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A garden rockery, more commonly known as a rock garden, does more than add beauty and texture to your landscaping. Rock gardens can be created in parts of your yard where few plants flourish. These dead zones might be too wet, dark or rocky to sustain ordinary landscape features, like shrubs, trees and most flowers, but are perfect for a garden designed with a variety of rocks and hearty plants that thrive in challenging conditions.
Decide on a site where the finished rock garden will be a focal point in your yard as well as looking natural, like it has always been there. Find a spot with a natural slope or terrace, if possible.
Clear the site. Remove sod, weeds, brush, fallen leaves and other undergrowth from your chosen location. Dig sod out with a spade. Pull the weeds manually or spray with weed killer. Rake leaves and underbrush and remove from the site. Break up dirt clods with a hoe. Clip back plants and dig out the roots.
Draw a plan on paper. Take into consideration the site's shape and slope. Avoid making your rock garden too geometrical or flat. Curved lines and a variety of heights makes for a more pleasing design. Use graph paper to draw the plan to scale, or simply sketch out a rough design on plain paper. Lay out the plan on the site. Use stakes and twine to replicate the garden's shape at the location you have chosen.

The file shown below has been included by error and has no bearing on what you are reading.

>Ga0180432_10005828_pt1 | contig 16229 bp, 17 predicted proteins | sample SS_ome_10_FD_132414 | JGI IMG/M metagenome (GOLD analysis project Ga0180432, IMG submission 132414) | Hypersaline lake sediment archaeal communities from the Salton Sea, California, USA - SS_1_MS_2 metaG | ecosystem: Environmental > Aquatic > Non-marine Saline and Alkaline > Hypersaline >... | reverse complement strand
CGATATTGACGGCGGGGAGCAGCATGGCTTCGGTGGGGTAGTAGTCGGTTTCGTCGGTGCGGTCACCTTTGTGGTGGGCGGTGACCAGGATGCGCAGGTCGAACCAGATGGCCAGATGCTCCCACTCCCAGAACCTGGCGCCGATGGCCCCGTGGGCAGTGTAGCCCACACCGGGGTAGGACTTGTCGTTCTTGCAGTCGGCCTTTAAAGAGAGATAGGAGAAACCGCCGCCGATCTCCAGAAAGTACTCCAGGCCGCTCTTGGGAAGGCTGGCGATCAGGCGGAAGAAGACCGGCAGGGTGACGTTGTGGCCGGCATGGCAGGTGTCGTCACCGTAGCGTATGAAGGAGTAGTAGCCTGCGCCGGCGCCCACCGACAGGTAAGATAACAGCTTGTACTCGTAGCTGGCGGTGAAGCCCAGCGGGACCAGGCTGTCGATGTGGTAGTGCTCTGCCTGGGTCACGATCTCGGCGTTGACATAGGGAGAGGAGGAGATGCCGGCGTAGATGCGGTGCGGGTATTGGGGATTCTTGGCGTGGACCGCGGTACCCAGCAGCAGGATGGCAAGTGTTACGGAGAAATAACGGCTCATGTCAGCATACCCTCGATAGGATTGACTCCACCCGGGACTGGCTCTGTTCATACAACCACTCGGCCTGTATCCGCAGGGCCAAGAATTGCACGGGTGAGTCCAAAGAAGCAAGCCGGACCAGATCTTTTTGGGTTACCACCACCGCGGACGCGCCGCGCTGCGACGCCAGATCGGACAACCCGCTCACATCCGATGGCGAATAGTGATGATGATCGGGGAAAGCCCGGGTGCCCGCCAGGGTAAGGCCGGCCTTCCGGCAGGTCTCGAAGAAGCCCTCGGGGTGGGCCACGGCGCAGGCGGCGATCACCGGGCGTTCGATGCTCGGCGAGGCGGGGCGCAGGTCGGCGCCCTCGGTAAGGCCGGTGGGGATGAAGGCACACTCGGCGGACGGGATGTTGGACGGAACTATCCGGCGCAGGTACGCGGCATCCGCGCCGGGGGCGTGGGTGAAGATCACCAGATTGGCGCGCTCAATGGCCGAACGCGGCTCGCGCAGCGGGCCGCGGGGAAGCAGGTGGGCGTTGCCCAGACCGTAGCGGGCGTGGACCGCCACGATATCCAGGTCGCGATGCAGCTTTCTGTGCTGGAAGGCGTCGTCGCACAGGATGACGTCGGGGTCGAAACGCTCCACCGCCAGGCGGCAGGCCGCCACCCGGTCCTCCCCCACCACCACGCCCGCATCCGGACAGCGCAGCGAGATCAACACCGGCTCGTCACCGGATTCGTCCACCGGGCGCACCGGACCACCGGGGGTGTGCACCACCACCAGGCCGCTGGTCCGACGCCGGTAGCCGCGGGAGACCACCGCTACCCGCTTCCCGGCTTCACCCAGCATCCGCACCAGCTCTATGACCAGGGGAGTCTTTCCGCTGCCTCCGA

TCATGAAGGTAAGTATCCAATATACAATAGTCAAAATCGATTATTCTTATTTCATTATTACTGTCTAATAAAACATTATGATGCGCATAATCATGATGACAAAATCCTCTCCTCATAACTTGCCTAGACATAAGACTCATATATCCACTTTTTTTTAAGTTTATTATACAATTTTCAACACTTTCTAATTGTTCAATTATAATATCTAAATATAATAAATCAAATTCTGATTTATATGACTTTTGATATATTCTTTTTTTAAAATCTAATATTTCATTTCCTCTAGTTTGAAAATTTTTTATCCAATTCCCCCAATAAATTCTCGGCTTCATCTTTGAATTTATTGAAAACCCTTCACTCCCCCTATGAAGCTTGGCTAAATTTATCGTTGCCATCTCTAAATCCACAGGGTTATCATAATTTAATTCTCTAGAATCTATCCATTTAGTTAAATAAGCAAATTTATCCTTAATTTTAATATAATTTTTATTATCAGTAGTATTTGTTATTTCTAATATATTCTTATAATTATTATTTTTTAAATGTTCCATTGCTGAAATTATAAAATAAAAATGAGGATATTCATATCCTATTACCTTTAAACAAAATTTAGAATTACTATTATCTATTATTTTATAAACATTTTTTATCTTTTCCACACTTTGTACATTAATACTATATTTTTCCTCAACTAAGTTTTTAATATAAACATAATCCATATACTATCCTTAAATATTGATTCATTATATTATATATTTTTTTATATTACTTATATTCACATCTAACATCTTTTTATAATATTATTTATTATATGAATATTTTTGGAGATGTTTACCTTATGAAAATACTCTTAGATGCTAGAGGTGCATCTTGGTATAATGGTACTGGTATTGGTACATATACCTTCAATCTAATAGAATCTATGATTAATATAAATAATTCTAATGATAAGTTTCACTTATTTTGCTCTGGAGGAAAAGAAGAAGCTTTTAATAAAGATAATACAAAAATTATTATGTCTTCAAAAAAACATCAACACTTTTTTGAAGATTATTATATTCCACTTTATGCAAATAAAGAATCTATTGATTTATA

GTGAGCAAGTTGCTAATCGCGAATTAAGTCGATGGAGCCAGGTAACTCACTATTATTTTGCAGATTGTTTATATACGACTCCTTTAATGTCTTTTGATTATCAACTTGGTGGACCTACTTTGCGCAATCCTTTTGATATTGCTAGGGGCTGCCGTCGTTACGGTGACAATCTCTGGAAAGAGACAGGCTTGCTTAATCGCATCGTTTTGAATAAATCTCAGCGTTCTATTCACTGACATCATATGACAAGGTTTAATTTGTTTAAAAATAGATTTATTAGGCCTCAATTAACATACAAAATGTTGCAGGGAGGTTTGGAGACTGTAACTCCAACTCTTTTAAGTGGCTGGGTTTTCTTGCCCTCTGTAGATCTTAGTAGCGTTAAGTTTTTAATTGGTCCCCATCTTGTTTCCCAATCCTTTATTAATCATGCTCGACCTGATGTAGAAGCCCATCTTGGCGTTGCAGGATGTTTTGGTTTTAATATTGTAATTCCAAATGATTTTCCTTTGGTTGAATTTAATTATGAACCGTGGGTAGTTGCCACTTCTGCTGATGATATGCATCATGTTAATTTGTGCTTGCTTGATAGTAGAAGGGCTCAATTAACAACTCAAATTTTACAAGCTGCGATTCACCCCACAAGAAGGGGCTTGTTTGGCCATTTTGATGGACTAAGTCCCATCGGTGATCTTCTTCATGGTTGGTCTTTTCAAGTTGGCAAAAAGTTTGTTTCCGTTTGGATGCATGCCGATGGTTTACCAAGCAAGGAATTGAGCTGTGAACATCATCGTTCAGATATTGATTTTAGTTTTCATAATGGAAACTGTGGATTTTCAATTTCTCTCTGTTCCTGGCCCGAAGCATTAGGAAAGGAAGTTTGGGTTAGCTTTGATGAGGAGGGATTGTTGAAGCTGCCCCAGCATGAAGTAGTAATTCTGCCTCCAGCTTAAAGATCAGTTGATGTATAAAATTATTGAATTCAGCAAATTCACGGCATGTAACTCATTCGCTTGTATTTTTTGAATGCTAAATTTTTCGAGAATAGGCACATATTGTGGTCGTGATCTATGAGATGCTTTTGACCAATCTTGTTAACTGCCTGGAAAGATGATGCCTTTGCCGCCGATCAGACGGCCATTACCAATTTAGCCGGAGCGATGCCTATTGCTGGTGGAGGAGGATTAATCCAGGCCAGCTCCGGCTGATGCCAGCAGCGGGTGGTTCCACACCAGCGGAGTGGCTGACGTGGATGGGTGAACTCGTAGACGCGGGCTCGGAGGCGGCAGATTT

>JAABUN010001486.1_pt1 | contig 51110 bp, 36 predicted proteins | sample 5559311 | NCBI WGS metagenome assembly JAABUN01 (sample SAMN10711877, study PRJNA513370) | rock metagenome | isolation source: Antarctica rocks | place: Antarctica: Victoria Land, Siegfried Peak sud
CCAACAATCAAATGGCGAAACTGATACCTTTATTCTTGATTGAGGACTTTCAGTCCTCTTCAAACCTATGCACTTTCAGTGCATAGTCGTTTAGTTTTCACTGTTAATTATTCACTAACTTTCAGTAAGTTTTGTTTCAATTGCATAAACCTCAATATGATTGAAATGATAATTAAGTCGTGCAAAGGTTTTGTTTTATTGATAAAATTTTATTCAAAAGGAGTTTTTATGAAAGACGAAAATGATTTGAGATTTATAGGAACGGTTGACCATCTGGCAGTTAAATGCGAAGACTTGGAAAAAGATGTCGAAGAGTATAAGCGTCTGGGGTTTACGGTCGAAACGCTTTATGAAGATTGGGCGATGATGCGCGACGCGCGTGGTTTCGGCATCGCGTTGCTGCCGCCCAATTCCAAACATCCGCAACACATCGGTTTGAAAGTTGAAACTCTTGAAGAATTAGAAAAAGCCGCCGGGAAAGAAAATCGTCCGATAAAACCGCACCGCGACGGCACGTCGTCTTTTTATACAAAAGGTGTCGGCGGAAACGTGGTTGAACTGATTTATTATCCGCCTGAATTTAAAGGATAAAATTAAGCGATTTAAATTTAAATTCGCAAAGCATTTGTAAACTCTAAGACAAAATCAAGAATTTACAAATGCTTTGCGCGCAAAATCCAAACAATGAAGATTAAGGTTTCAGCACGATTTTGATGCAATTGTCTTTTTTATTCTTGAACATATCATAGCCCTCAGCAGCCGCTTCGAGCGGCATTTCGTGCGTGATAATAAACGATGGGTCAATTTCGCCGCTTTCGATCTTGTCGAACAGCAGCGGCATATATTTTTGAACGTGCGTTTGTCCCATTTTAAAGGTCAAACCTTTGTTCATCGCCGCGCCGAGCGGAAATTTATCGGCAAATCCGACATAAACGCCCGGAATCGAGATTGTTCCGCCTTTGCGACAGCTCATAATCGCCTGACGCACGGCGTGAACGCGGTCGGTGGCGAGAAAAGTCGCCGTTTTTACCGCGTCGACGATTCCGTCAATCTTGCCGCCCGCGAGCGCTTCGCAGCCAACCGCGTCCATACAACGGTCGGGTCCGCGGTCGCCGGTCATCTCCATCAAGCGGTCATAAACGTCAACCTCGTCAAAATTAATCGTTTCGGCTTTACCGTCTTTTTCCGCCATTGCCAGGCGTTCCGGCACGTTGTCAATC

Take a sample of the soil if you are planning to use plants in your rockery. Send the sample to the local cooperative extension office for testing to determine its alkalinity and acidity levels, also referred to as its pH. These results help you determine how much organic material, like mulch and compost, to add to the soil to help your plantings flourish.
Select your stone. Mix and match rock types, sizes, shapes and textures to give your rock garden interest. Use boulders as foundation rocks, flat stones on pathways and smaller rocks to define flower placement. Use rocks you collect from your own property, or buy them from a quarry.
Place the rocks. Begin by rolling the boulders into place using crowbars. Ask for assistance with these large, heavy rocks. Arrange the other stones around the boulders in a natural fashion. Place the rocks closer together if you aren't adding plants and far enough apart to accommodate plants if you choose to add them.
Choose your plants. Take into consideration the climate and how much sun and shade the site receives during the day. Opt for a combination of plants, with a mix of flowering and nonflowering varieties. Choose hardy, easy-to-grow plants that will adapt to the rugged conditions present in a garden rockery. Select some plants that are low-growing and tend to clump together, like alyssum and creeping phlox. Mix in taller varieties, like daisies and lavender.
Set out the plants where you want them to go before actually planting them. This allows you to move them from spot to spot to get just the right arrangement. Once you are satisfied, plant them.
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